Reality is suspended and yet this film says something more than many ‘war’ films…
IMPRESSIVE first-feature filmmaker Suba Sivakumaran told www.asianculturevulture.com she wants people to watch her film, ‘House of My Fathers’, about the Sri Lankan civil war “without thinking about which side they belong to”.
The film screens for the last time at the BFI London Film Festival (LFF) later this afternoon (see listing below).
Constructed as a ‘fairy tale’ and about two neighbouring villages – one Sinhala, one Tamil, and where woman are unable to conceive on both sides – it sees a Tamil woman and Sinhala man brought together specially in a forest for this purpose.
A mysterious doctor figure helps them and is critical to overcoming suspicions and disbelief, and the film chronicles the plight of the trio. It is set in contemporary times but has a beautiful, other worldly atmosphere about it.
What happens forms the core of the film, and told as allegory about the conflict, it explores deep emotions and violence – much of it internal.
Sivarkumaran, who is of Tamil origin, and now lives in London, after growing up mostly in Australia, told acv: “I haven’t shown anything in the film where someone does something to someone else. I am not interested in who did what.”
Her film works on a far more ephemeral and deeper level – and asks essential questions about the nature of identity and humanity.
At the first LFF screening Q&A, she expanded on the idea of myth and fable and said it plays a significant part in how you should view ‘House of My Fathers’.
She paid credit to her team – editor Nse Asuquo and sound designer Phil Lee were at the BFI along with her and the soundscape adds another layer to the film’s eeriness and sense of foreboding.
“It’s like a fairy tale and I want people to watch the film without thinking which side they belong to,” she explained to acv at a BFI LFF director’s tea earlier this week. “All those identifying details are removed.”
What you are left with is just a Sinhala man and Tamil woman and a doctor there to make sure the ‘plan’ works.
It is set in a Sri Lanka forest among actual war ruins and there is both a beauty and terror about the environment.
Sivarkumaran’s father is Hindu, while her mother in Christian and she was inspired by religious stories – though the film is quite spare in dialogue and the character’s beliefs are not vastly exposed.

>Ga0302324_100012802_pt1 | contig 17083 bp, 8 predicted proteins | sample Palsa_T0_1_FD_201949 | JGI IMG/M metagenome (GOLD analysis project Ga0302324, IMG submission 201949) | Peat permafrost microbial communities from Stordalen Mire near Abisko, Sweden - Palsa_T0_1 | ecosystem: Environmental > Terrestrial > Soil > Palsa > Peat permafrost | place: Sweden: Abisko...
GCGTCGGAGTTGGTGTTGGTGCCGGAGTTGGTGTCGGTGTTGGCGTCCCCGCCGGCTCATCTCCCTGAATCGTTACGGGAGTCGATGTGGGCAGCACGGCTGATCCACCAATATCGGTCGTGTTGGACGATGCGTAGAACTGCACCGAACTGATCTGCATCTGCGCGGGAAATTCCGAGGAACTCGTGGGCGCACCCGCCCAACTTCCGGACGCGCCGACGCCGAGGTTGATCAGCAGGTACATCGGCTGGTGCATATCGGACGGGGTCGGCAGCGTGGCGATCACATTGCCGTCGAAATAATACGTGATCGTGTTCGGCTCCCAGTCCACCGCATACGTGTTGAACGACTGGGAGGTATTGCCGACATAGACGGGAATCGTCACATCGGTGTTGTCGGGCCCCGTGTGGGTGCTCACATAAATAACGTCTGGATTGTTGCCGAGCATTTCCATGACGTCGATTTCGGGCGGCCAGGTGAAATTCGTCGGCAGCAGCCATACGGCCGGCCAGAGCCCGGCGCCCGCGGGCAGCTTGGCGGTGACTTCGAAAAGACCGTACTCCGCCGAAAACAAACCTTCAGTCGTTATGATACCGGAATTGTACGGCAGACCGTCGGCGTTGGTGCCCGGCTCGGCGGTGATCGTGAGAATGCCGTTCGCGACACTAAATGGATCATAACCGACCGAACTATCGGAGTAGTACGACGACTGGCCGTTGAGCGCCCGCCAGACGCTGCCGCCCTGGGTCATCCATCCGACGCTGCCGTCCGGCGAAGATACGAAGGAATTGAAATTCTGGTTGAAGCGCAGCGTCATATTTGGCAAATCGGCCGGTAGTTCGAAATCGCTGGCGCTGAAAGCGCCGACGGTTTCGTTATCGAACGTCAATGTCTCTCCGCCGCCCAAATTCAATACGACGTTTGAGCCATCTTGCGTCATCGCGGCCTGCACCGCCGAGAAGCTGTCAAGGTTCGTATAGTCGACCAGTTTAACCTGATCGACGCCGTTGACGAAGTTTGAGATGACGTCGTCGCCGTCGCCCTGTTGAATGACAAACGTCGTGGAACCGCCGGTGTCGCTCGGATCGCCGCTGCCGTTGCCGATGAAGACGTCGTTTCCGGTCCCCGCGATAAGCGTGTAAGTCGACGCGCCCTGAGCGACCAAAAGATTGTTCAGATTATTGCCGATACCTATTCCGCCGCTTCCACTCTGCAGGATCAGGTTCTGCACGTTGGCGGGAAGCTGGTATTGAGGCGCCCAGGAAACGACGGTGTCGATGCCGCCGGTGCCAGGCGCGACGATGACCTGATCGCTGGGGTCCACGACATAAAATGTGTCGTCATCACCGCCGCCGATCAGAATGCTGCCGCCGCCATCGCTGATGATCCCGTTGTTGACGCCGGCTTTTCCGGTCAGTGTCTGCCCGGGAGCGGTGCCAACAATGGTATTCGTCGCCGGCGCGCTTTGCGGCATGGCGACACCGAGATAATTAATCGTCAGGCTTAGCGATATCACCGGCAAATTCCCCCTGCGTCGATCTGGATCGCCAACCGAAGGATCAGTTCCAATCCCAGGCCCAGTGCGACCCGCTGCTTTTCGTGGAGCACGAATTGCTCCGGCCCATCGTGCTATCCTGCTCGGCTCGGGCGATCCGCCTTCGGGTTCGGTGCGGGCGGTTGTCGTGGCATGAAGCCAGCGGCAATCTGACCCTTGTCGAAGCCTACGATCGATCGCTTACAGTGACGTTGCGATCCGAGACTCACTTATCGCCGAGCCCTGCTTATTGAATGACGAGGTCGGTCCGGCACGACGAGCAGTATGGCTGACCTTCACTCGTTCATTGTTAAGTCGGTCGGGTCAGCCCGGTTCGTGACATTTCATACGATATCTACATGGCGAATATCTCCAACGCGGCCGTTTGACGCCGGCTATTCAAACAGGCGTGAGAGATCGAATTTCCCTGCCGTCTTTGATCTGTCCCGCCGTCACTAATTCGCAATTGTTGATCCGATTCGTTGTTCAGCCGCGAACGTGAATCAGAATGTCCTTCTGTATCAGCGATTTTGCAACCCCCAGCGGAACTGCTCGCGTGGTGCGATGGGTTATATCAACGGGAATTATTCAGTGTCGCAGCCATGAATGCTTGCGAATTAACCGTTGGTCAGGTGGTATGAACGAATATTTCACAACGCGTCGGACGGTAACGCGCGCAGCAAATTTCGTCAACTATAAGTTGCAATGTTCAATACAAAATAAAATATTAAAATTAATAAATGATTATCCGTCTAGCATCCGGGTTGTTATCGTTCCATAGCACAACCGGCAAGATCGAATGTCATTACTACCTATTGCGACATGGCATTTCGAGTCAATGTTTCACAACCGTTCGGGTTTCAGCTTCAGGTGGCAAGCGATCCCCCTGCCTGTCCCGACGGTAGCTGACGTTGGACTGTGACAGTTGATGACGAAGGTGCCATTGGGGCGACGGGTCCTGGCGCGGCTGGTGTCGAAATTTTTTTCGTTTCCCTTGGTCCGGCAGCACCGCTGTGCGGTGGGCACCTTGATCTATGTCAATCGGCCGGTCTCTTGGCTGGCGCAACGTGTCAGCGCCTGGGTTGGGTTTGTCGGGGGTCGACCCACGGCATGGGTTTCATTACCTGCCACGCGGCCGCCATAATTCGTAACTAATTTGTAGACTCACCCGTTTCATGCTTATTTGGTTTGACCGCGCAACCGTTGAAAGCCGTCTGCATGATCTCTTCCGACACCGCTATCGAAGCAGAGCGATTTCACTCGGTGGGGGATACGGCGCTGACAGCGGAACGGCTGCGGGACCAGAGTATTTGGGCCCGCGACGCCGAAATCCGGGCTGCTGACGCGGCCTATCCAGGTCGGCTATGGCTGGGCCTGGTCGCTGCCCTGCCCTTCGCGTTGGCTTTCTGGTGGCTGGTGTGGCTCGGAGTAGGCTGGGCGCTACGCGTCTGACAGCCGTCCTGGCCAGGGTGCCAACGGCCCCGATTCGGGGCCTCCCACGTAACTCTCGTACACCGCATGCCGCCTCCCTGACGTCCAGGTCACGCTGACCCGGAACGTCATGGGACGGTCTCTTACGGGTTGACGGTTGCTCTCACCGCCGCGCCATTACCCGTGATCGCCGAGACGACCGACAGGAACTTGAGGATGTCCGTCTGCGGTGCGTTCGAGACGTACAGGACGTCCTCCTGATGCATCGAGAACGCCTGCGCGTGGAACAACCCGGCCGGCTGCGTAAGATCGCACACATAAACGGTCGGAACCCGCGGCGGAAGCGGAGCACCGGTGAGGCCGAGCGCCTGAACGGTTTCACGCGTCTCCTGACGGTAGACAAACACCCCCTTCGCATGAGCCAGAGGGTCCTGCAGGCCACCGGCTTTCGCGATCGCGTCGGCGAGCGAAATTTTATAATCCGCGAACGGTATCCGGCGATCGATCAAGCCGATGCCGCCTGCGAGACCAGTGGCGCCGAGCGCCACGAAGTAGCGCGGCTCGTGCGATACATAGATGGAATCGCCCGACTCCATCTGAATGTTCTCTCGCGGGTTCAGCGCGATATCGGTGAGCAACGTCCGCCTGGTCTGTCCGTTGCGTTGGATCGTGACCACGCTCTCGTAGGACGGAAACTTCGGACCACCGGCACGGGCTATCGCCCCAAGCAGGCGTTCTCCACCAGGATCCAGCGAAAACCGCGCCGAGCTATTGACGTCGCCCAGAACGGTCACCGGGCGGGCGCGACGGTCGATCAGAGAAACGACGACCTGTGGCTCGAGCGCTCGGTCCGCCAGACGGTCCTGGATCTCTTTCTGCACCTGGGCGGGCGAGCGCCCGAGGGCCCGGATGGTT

“I grew up with the Ramayana myth. I love the idea of being sent to the forest where many thinks happen. In Christianity, Jesus lives in the wilderness for 40 days.”
What is indicated is subtle and sophisticated and that is what makes ‘House of My Fathers’ an original and intelligent commentary on conflict and violence in Sri Lanka.
Her lead actress – Pradeepa is a non-professional and took a bit of persuading, she revealed.
“She is a producer in Hollywood and originally she wanted to produce the movie. I’d been casting for a long time and I didn’t find the right actress – she had the right face for the role.”
There was a lot of training and workshopping and Sivakumaran had two veterans in the male leads – Bimal Jayakodi (Sinhala man) and Steve De La Zilwa (doctor) are both well-known and well-established actors in Sri Lanka.
She raised the money to make the film, ploughing her own savings and calling on friends and family.
The film has been acquired by Asian Shadows, a Chinese company and ‘House of My Fathers’ enjoyed its world premiere at the Busan International Film Festival in South Korea a few days before hitting LFF.
Sivarkumaran came to London to study and is an aid worker and has been in the capital for nine years now.
“This feels like a home-town screening and I’ve been an aid worker in Sri Lanka itself, so I have both the insider and outsider perspective.
She continues to work in the aid sector.
“I’ve worked with Tamil refugees and asylum seekers, so this story feels close to home.”
She is hoping to make her next film in London and about three generations of refugees living in the capital.
House of My Fathers – 3.30pm Vue 5, Vue West End, Leicester Square